to play football, not to play trumpet
Right before the UConn game, I made some incendiary remarks about this coaching staff’s ability to coach. Clearly, my emotional state contributed to much hyperbole.
Now, with the standard disclaimers in place (the Big 10 season hasn’t begun, we started 4-0 last year, etc.), I offer an interesting development on Rich Rodriguez’s coaching ability.
In three years, RR has transformed an ungainly, Benny Hill offense into one of the best in the country. Some perspective on this is useful. He inherited offensive personnel as mismatched to his system as…well…words fail me:
The Borens, Malletts, Threets and Arringtons fled at the prospect of playground, Chinese fire drill ball that required a level of fitness beyond their experience and surely would destroy NFL aspirations like Taylor Lewan destroys donkeys. Three years later, it is safe to say that there is not a defense in the land that wouldn’t be gibbering in fear at the thought of playing Michigan this coming Saturday. Project yourself into the film room in Bloomington and imagine the discussion they are having.
Given his exploits at WVU, all of us wondered what RR would do with a higher level of talent. I think we are getting a sense of that. Yet, would anyone have said, after Tressel pulled in this class…
…and after Threetsheridammit debuted that RR would have passed Tressel two years later?
I touched upon the tantalizing potential of RR finding diamonds in the rough like Denard, Omameh and Odoms in my McBean series (to be continued in the off-season), and it appears that, both as a unit and player by player, Michigan has a superior offense to Ohio State. (For comparison, I am using Rivals Ratings [RR] for a finer comparison.)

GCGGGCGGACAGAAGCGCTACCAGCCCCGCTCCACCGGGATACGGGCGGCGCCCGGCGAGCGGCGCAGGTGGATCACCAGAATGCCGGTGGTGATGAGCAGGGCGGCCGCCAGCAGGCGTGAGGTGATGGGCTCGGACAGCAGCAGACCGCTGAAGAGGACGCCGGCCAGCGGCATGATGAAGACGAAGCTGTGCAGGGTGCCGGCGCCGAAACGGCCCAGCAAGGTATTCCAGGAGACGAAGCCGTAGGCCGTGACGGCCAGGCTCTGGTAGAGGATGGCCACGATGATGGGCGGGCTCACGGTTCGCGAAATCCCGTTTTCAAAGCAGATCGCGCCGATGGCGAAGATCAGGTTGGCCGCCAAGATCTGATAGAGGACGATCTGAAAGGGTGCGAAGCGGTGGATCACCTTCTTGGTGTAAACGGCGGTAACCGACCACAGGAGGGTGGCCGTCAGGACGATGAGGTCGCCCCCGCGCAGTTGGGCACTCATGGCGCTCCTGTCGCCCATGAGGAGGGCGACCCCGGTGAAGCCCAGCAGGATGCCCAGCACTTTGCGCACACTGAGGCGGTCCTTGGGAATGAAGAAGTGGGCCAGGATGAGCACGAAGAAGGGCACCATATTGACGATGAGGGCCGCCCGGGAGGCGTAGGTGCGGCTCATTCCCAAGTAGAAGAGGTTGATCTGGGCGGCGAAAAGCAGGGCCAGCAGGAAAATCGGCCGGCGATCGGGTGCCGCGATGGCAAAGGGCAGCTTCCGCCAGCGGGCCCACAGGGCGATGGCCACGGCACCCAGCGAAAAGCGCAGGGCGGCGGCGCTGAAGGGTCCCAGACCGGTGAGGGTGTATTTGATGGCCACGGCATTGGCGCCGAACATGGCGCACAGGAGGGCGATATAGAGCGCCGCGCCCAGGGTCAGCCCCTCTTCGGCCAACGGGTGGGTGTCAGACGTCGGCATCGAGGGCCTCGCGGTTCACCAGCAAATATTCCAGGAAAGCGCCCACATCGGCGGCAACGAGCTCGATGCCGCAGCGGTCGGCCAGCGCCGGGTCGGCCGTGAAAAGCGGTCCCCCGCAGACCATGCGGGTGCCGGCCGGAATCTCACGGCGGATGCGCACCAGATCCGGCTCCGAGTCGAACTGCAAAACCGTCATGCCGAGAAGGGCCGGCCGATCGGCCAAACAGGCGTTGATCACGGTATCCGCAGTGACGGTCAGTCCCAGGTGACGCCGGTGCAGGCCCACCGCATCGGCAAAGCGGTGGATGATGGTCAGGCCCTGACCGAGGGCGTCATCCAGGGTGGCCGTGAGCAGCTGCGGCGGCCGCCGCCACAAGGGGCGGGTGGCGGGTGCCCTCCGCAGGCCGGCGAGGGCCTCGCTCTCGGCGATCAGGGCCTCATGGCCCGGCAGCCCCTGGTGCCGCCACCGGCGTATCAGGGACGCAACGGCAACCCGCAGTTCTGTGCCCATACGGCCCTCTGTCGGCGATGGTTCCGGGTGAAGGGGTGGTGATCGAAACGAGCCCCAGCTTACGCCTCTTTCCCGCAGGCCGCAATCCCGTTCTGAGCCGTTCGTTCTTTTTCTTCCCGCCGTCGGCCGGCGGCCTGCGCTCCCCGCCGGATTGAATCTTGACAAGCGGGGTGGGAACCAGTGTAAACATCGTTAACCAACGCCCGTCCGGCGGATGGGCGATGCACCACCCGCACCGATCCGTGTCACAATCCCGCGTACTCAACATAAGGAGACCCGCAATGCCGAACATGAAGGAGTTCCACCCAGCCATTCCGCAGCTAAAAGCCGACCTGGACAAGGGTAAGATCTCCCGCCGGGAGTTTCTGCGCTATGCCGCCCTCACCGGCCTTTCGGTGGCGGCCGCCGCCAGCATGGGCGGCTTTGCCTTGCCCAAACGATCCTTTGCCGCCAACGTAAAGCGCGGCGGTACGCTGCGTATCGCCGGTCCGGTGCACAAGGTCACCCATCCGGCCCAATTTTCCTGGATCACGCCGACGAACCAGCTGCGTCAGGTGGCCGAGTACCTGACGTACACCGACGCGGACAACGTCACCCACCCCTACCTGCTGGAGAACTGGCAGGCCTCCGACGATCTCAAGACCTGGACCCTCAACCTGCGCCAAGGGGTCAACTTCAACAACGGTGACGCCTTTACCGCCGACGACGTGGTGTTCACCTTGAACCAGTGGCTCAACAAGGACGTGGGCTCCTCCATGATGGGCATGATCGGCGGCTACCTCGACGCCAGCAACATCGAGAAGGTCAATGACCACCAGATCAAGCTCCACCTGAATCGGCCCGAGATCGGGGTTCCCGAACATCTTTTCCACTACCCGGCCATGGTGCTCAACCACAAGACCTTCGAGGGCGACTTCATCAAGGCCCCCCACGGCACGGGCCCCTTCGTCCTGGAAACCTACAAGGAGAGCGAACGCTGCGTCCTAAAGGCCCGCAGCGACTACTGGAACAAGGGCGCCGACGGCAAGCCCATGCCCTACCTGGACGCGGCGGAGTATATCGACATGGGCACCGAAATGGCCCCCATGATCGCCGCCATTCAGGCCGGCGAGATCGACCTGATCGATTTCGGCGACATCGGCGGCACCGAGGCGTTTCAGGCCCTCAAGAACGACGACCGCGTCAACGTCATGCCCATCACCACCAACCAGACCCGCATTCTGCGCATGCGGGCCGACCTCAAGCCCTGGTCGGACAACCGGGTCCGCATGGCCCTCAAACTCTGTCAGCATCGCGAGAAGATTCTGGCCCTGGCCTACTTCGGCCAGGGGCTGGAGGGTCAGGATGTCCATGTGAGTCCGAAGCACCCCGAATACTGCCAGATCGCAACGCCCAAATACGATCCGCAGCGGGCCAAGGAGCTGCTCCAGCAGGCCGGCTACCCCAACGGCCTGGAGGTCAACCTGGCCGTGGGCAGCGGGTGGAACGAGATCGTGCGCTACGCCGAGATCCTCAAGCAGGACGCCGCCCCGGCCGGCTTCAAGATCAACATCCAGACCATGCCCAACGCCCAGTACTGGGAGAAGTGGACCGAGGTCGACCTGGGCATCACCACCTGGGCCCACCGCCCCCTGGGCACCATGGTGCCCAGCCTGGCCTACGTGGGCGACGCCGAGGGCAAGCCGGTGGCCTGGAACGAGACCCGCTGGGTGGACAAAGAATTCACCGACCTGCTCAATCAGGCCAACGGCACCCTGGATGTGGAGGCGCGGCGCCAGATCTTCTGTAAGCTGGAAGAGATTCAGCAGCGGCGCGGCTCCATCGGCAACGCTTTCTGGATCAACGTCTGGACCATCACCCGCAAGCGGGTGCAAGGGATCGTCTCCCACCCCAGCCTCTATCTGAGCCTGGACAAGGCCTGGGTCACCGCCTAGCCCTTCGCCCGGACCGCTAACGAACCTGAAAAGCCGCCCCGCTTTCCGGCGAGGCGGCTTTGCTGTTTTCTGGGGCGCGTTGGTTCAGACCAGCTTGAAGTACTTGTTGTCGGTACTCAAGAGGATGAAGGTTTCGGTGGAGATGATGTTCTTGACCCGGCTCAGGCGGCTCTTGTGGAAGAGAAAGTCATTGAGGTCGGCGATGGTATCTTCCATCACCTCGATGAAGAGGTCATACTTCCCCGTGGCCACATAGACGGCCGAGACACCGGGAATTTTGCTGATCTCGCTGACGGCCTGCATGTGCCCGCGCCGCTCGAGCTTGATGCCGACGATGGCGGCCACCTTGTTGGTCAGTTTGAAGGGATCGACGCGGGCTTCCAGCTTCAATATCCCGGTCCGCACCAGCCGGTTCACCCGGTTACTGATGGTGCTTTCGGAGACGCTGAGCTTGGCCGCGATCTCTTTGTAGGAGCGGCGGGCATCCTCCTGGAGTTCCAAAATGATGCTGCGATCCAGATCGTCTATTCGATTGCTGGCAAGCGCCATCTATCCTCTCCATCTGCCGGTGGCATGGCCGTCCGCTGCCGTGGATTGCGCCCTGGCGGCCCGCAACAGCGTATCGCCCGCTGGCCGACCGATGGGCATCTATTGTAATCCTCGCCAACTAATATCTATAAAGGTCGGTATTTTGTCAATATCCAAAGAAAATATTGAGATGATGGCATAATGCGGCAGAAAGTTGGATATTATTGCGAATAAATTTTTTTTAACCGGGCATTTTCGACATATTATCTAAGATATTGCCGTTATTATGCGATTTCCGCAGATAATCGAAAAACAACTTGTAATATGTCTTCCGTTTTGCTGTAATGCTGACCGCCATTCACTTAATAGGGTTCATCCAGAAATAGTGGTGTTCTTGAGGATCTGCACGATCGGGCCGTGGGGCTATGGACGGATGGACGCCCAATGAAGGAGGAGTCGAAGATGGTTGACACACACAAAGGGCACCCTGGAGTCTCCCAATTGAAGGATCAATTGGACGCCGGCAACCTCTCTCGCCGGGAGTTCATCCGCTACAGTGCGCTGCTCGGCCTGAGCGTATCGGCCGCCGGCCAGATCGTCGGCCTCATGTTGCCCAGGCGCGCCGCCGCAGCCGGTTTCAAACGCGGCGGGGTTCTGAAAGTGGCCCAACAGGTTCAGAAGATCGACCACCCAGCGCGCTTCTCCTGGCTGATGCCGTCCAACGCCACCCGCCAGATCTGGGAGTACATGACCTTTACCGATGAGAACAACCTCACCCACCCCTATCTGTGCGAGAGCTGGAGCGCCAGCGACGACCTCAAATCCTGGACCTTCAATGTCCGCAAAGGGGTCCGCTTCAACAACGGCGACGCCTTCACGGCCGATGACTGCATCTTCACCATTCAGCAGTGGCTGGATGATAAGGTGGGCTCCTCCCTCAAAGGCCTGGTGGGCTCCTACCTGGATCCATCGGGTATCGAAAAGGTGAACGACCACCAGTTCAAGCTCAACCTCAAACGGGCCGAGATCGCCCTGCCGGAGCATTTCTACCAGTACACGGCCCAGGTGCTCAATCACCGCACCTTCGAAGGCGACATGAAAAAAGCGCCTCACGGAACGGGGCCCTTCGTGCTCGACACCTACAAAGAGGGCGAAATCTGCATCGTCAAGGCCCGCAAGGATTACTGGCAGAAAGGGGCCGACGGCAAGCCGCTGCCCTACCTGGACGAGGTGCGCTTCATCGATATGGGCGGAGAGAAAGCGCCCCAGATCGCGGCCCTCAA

Is the blossoming of the Michigan personnel heredity or environment? If the former, RR knows talent. If the latter, RR makes talent. If a combo, even better.
Some might say that more than one offensive line position would be up for debate. However, living in Ohio as I do, I had the pleasure of listening to some Buckeye postmortem radio show about three hours ago, and several callers complained that Ohio State's offensive line could not get a push against Eastern Michigan. Complaining about underperformance of offensive lines is an October ritual in Columbus. As a unit and especially considering backups, I wouldn't even look twice at Ohio State's offensive line, pedigree or no.
Quarterback? In my opinion only, I think Pryor is a very good quarterback with enormous potential to implode. Their backs? Eh. Their receivers; yes, a couple are very nice, but how can one be discontented with Roy and Clark Kent and the Billy goat?
What's the point of all this? Besides being stunned at how deep RR's reclamation project runs on the offensive side of the ball, it has not translated to the defensive side of the ball, which is why OSU would be a double digit favorite if we played THE game tomorrow. Our purpose is not the rehash the trail of tears that has been the defense, but to ask a more pointed question (and I ask sharik directly):
- How is it possible for a coach with such a sophisticated understanding of offensive schemes to not have an equally sophisticated understanding of the defenses most effective at stopping those schemes? In other words, can he do for our defense what he has already done for our offense, or is he a half of a coach?
Source Material: Original Post, Definitions, 2002 Class, Problems, 2002 and 2003 Classes.
The generally low level of activity on the last couple McBean posts is because the season is upon us. Or the posts aren’t very good. My ego and the advice of wolfman81 are sure it is the former; it appears this project is ideal for the off-season when football filler is welcome.
The plan, therefore, is to shelve for a few months the massive posts that rank the players class by class in exchange for amusing ourselves with surgically precise mgoboard posts that ask about individual players. Each recruiting class has a good handful of players on the bubble, and it is my goal to increase the survey participation beyond the current group of hard core McBean aficionados. This will take the form of an mgoboard post that has a short preamble, a link to source material and a survey about a single player.